Chronic urticaria can be caused by a specific physical stimulus or often is idiopathic. Up to 1/3 of idiopathic cases appear to be autoimmune related, particularly associated with antithyroid antibodies which may cause overt or subclinical hypothyroidism.
Pressure urticaria is one of the physical urticarias (others being caused by exercise, heat, cold, water exposure, sun exposure, and dermatographia). It is more common in men than women and occurs most often in 20-30 year olds (range 5-63 years).
Usually the wheals occur 30 minutes – 6 hours after the pressure and last 8 hours to 3 days. The pressure can be caused by walking, standing, sitting, carrying a handbag or groceries, using a hammer, sexual intercourse or many other activities.
Many people with pressure urticaria also have chronic urticaria. A dermographometer may be used for a pressure challenge testing to help make the diagnosis.
Treatment for chronic urticarias is with second-generation H1 antihistamines (e.g. loratadine, desloratadine, fexofenadine, etc.). Physical urticarias tend to respond reasonably well to second-generation H1 antihistamines. (Solar urticaria doesn’t respond as well though.)
For those that are not responding well, a combination of second-generation H1 antihistamines and H2 antihistamines (e.g. cimetidine, ranitidine, etc.), or second-generation H1 antihistamine with montelukast can be effective.
Some patients require a combination of H2 antihistamines or even systemic steroids to control their symptoms.
Questions for Further Discussion
1. What are the indications for referral to dermatology?
2. How is acute urticaria treated?
To Learn More
To view pediatric review articles on this topic from the past year check PubMed.
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Sciacca-Kirby J, Kim E, Levin RM, Heymann WR, Pressure Urticaria. eMedicine.
Available from the Internet at http://www.emedicine.com/derm/topic447.htm (rev. 10/2/06, cited 3/31/08).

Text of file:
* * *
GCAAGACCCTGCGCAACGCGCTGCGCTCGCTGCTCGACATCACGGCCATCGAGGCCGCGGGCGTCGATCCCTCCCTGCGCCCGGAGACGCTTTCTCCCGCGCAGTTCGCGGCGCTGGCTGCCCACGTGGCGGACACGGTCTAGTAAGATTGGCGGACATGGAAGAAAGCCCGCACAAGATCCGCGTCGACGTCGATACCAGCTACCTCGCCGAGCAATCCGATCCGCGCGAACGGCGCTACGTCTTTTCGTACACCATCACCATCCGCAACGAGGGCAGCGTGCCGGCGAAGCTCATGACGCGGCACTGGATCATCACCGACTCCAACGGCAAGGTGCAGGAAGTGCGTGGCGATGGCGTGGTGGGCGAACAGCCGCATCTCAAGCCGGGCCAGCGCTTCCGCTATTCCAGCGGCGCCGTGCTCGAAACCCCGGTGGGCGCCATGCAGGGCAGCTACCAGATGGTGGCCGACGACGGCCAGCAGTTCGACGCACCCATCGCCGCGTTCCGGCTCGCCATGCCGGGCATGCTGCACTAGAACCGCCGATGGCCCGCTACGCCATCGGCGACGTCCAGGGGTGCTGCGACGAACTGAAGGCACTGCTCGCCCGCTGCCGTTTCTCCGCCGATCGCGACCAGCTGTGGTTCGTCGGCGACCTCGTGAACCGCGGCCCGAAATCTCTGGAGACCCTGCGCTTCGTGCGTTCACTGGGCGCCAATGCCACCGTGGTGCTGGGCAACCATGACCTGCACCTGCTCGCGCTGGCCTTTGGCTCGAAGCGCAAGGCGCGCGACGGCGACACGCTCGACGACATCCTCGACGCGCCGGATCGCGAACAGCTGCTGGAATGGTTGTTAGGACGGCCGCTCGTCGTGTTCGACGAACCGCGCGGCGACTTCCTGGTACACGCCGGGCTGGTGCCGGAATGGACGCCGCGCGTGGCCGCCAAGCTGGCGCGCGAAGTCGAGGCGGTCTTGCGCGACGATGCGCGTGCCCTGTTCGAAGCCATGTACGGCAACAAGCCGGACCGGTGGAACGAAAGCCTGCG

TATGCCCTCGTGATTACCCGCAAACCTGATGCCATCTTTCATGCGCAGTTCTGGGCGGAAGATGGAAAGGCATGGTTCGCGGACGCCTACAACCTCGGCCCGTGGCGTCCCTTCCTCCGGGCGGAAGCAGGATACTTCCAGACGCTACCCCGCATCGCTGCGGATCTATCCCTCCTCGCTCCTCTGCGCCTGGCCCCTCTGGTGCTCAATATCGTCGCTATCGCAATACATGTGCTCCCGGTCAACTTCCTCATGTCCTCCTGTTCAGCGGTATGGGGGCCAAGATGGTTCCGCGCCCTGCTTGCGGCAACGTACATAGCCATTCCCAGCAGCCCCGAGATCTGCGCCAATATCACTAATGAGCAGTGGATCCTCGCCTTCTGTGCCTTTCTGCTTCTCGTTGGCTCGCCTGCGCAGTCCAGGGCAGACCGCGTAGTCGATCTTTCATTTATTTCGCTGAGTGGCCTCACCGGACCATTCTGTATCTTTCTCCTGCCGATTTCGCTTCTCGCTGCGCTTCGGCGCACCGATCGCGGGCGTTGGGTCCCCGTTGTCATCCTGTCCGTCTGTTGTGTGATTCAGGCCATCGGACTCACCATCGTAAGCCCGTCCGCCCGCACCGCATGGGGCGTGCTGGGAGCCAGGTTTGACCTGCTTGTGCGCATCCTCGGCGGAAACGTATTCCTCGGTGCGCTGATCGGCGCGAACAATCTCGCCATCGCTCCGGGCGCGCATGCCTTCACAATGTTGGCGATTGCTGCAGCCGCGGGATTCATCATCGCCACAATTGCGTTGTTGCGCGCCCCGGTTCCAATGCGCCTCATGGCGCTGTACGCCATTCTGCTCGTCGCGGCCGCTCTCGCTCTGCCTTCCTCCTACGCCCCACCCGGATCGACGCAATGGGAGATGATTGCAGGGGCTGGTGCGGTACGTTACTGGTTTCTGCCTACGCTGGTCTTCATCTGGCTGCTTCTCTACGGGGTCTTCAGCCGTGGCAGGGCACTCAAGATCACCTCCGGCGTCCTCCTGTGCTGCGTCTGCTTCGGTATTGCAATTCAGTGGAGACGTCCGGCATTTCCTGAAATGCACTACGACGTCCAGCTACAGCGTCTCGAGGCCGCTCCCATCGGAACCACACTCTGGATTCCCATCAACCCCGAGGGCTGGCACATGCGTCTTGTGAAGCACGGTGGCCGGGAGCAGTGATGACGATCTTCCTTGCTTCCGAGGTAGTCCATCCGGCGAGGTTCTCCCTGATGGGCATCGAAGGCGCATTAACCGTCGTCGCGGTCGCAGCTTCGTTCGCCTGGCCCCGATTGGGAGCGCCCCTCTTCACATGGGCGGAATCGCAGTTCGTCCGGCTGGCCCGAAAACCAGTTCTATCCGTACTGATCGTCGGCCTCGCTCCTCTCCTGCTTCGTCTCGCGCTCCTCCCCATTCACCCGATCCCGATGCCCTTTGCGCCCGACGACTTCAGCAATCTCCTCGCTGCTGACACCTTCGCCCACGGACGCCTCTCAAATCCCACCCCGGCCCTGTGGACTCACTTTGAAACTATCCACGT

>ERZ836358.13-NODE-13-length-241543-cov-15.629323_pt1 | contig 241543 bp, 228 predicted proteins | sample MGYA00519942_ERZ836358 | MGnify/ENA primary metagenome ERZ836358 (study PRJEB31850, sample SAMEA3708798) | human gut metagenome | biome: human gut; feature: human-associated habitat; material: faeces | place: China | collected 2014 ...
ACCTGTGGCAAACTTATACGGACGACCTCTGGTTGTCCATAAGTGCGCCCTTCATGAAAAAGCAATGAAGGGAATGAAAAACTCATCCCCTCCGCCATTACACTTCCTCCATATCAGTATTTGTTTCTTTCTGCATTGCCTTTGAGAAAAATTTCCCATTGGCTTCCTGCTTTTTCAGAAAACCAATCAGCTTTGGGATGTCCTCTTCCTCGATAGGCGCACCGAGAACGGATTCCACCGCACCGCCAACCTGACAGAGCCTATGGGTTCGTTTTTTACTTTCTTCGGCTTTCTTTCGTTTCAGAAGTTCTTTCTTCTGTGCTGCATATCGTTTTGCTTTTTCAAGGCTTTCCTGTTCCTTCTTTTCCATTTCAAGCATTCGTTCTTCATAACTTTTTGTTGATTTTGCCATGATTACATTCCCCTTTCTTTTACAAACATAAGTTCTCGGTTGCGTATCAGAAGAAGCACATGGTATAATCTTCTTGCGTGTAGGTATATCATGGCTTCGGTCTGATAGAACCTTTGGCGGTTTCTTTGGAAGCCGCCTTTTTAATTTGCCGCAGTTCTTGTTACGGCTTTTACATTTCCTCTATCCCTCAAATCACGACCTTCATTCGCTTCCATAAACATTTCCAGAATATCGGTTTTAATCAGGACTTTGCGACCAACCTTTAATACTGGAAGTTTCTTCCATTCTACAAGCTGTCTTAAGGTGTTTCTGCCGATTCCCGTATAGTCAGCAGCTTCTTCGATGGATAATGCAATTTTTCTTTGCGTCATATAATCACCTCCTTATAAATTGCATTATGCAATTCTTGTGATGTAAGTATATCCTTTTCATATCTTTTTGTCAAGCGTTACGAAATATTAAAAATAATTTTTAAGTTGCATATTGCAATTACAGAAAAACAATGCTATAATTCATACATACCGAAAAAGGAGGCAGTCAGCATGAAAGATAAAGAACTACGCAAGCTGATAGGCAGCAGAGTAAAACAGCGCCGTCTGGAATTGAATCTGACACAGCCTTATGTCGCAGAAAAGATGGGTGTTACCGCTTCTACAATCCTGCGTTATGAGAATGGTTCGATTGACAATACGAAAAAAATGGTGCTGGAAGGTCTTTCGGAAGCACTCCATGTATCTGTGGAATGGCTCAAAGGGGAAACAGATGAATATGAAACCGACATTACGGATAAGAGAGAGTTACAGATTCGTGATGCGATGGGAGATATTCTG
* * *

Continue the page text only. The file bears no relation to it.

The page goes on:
Inettis E, Colanardi MC, Soccio AL, Ferrannini A, Vacca A.
Desloratadine in combination with montelukast suppresses the dermographometer challenge test papule, and is effective in the treatment of delayed pressure urticaria: a randomized, double-blind, placebo-controlled study.
Br J Dermatol. 2006 Dec;155(6):1279-82.
Jauregui I, Ferrer M, Montoro J, Davila I, Bartra J, del Cuvillo A, Mullol J, Sastre J, Valero A.
Antihistamines in the treatment of chronic urticaria.
J Investig Allergol Clin Immunol. 2007;17 Suppl 2:41-52.
Huang S, Connelly KP, Windle ML, Schwartz RA, Poth MP, Jyonouchi H. Urticaria. eMedicine.
Available from the Internet at http://www.emedicine.com/ped/TOPIC2373.HTM (rev. 9/21/2007, cited 3/31/08).
ACGME Competencies Highlighted by Case
1. When interacting with patients and their families, the health care professional communicates effectively and demonstrates caring and respectful behaviors.
2. Essential and accurate information about the patients’ is gathered.
3. Informed decisions about diagnostic and therapeutic interventions based on patient information and preferences, up-to-date scientific evidence, and clinical judgment is made.
4. Patient management plans are developed and carried out.
5. Patients and their families are counseled and educated.
8. Health care services aimed at preventing health problems or maintaining health are provided.
10. An investigatory and analytic thinking approach to the clinical situation is demonstrated.
11. Basic and clinically supportive sciences appropriate to their discipline are known and applied.
Donna M. D’Alessandro, MD
Professor of Pediatrics, University of Iowa Children’s Hospital
May 12, 2008